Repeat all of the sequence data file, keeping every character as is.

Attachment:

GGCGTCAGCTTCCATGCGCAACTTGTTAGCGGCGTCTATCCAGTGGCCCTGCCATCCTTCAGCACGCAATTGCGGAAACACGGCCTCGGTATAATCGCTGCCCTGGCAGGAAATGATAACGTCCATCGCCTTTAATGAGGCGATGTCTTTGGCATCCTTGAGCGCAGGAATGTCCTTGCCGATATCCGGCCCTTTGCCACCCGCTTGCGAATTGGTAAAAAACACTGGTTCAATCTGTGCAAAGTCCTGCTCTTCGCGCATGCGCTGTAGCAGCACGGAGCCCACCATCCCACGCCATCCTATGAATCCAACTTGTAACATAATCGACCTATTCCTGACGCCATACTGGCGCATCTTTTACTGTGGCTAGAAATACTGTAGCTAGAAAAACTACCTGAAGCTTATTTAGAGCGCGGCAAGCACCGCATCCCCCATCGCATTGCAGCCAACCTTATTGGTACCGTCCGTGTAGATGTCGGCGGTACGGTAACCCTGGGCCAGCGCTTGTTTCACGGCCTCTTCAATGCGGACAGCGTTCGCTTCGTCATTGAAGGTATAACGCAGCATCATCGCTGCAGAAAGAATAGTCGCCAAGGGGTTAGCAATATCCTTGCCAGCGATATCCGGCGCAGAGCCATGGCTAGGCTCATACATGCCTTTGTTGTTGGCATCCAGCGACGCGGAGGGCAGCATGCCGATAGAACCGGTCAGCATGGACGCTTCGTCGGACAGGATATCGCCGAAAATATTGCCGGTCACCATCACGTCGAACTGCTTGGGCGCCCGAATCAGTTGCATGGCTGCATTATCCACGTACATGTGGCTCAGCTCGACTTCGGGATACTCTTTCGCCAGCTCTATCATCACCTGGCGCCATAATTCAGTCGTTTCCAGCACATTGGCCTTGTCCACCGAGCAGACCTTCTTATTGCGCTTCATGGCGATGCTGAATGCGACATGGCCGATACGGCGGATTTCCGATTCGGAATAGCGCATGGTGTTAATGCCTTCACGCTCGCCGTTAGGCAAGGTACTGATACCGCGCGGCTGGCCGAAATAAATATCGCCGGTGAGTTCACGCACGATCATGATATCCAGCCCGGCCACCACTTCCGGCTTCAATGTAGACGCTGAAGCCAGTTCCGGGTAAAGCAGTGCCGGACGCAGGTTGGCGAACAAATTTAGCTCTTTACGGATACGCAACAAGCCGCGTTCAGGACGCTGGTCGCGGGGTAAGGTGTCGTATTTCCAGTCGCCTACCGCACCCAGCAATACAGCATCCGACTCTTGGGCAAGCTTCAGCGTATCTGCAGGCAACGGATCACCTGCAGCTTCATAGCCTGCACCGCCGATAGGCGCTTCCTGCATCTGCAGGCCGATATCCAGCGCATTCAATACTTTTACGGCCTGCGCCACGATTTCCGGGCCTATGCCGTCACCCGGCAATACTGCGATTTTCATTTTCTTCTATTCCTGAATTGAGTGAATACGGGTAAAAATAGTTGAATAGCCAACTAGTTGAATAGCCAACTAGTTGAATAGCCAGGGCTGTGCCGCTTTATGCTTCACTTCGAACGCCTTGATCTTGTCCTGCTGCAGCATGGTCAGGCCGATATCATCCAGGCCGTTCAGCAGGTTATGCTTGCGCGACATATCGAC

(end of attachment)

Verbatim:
GGCGTCAGCTTCCATGCGCAACTTGTTAGCGGCGTCTATCCAGTGGCCCTGCCATCCTTCAGCACGCAATTGCGGAAACACGGCCTCGGTATAATCGCTGCCCTGGCAGGAAATGATAACGTCCATCGCCTTTAATGAGGCGATGTCTTTGGCATCCTTGAGCGCAGGAATGTCCTTGCCGATATCCGGCCCTTTGCCACCCGCTTGCGAATTGGTAAAAAACACTGGTTCAATCTGTGCAAAGTCCTGCTCTTCGCGCATGCGCTGTAGCAGCACGGAGCCCACCATCCCACGCCATCCTATGAATCCAACTTGTAACATAATCGACCTATTCCTGACGCCATACTGGCGCATCTTTTACTGTGGCTAGAAATACTGTAGCTAGAAAAACTACCTGAAGCTTATTTAGAGCGCGGCAAGCACCGCATCCCCCATCGCATTGCAGCCAACCTTATTGGTACCGTCCGTGTAGATGTCGGCGGTACGGTAACCCTGGGCCAGCGCTTGTTTCACGGCCTCTTCAATGCGGACAGCGTTCGCTTCGTCATTGAAGGTATAACGCAGCATCATCGCTGCAGAAAGAATAGTCGCCAAGGGGTTAGCAATATCCTTGCCAGCGATATCCGGCGCAGAGCCATGGCTAGGCTCATACATGCCTTTGTTGTTGGCATCCAGCGACGCGGAGGGCAGCATGCCGATAGAACCGGTCAGCATGGACGCTTCGTCGGACAGGATATCGCCGAAAATATTGCCGGTCACCATCACGTCGAACTGCTTGGGCGCCCGAATCAGTTGCATGGCTGCATTATCCACGTACATGTGGCTCAGCTCGACTTCGGGATACTCTTTCGCCAGCTCTATCATCACCTGGCGCCATAATTCAGTCGTTTCCAGCACATTGGCCTTGTCCACCGAGCAGACCTTCTTATTGCGCTTCATGGCGATGCTGAATGCGACATGGCCGATACGGCGGATTTCCGATTCGGAATAGCGCATGGTGTTAATGCCTTCACGCTCGCCGTTAGGCAAGGTACTGATACCGCGCGGCTGGCCGAAATAAATATCGCCGGTGAGTTCACGCACGATCATGATATCCAGCCCGGCCACCACTTCCGGCTTCAATGTAGACGCTGAAGCCAGTTCCGGGTAAAGCAGTGCCGGACGCAGGTTGGCGAACAAATTTAGCTCTTTACGGATACGCAACAAGCCGCGTTCAGGACGCTGGTCGCGGGGTAAGGTGTCGTATTTCCAGTCGCCTACCGCACCCAGCAATACAGCATCCGACTCTTGGGCAAGCTTCAGCGTATCTGCAGGCAACGGATCACCTGCAGCTTCATAGCCTGCACCGCCGATAGGCGCTTCCTGCATCTGCAGGCCGATATCCAGCGCATTCAATACTTTTACGGCCTGCGCCACGATTTCCGGGCCTATGCCGTCACCCGGCAATACTGCGATTTTCATTTTCTTCTATTCCTGAATTGAGTGAATACGGGTAAAAATAGTTGAATAGCCAACTAGTTGAATAGCCAACTAGTTGAATAGCCAGGGCTGTGCCGCTTTATGCTTCACTTCGAACGCCTTGATCTTGTCCTGCTGCAGCATGGTCAGGCCGATATCATCCAGGCCGTTCAGCAGGTTATGCTTGCGCGACATATCGAC